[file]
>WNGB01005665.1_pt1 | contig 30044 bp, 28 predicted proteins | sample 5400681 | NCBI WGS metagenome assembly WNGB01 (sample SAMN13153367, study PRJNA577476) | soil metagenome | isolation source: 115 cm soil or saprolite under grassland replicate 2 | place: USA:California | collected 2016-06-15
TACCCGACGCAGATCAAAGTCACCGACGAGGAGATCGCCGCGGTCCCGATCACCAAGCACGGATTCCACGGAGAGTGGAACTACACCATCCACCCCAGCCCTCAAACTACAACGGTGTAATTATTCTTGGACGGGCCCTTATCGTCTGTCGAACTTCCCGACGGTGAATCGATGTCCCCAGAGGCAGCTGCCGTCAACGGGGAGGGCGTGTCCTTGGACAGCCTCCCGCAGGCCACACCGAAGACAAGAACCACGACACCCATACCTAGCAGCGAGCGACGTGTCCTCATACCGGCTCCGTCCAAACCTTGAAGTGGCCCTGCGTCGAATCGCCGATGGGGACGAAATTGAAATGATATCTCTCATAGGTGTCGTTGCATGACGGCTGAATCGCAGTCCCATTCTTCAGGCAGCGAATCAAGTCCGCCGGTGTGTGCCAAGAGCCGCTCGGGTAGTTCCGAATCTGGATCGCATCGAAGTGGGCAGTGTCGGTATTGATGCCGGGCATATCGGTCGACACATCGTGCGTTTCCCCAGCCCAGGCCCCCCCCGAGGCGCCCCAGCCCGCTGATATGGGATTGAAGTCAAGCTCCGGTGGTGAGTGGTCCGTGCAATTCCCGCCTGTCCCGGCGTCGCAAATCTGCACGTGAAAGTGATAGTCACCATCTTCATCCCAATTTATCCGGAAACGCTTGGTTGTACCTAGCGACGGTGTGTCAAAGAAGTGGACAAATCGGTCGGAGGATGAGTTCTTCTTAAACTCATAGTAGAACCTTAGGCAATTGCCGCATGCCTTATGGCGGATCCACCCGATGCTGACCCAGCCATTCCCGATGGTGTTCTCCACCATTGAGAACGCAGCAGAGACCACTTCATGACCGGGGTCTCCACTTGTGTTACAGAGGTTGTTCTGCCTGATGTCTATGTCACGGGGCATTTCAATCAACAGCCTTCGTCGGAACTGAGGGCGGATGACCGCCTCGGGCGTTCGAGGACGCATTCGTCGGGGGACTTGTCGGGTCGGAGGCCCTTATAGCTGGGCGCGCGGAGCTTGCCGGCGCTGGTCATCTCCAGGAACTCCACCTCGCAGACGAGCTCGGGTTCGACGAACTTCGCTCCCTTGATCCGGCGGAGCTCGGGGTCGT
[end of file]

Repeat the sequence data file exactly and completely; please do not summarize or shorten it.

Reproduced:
>WNGB01005665.1_pt1 | contig 30044 bp, 28 predicted proteins | sample 5400681 | NCBI WGS metagenome assembly WNGB01 (sample SAMN13153367, study PRJNA577476) | soil metagenome | isolation source: 115 cm soil or saprolite under grassland replicate 2 | place: USA:California | collected 2016-06-15
TACCCGACGCAGATCAAAGTCACCGACGAGGAGATCGCCGCGGTCCCGATCACCAAGCACGGATTCCACGGAGAGTGGAACTACACCATCCACCCCAGCCCTCAAACTACAACGGTGTAATTATTCTTGGACGGGCCCTTATCGTCTGTCGAACTTCCCGACGGTGAATCGATGTCCCCAGAGGCAGCTGCCGTCAACGGGGAGGGCGTGTCCTTGGACAGCCTCCCGCAGGCCACACCGAAGACAAGAACCACGACACCCATACCTAGCAGCGAGCGACGTGTCCTCATACCGGCTCCGTCCAAACCTTGAAGTGGCCCTGCGTCGAATCGCCGATGGGGACGAAATTGAAATGATATCTCTCATAGGTGTCGTTGCATGACGGCTGAATCGCAGTCCCATTCTTCAGGCAGCGAATCAAGTCCGCCGGTGTGTGCCAAGAGCCGCTCGGGTAGTTCCGAATCTGGATCGCATCGAAGTGGGCAGTGTCGGTATTGATGCCGGGCATATCGGTCGACACATCGTGCGTTTCCCCAGCCCAGGCCCCCCCCGAGGCGCCCCAGCCCGCTGATATGGGATTGAAGTCAAGCTCCGGTGGTGAGTGGTCCGTGCAATTCCCGCCTGTCCCGGCGTCGCAAATCTGCACGTGAAAGTGATAGTCACCATCTTCATCCCAATTTATCCGGAAACGCTTGGTTGTACCTAGCGACGGTGTGTCAAAGAAGTGGACAAATCGGTCGGAGGATGAGTTCTTCTTAAACTCATAGTAGAACCTTAGGCAATTGCCGCATGCCTTATGGCGGATCCACCCGATGCTGACCCAGCCATTCCCGATGGTGTTCTCCACCATTGAGAACGCAGCAGAGACCACTTCATGACCGGGGTCTCCACTTGTGTTACAGAGGTTGTTCTGCCTGATGTCTATGTCACGGGGCATTTCAATCAACAGCCTTCGTCGGAACTGAGGGCGGATGACCGCCTCGGGCGTTCGAGGACGCATTCGTCGGGGGACTTGTCGGGTCGGAGGCCCTTATAGCTGGGCGCGCGGAGCTTGCCGGCGCTGGTCATCTCCAGGAACTCCACCTCGCAGACGAGCTCGGGTTCGACGAACTTCGCTCCCTTGATCCGGCGGAGCTCGGGGTCGT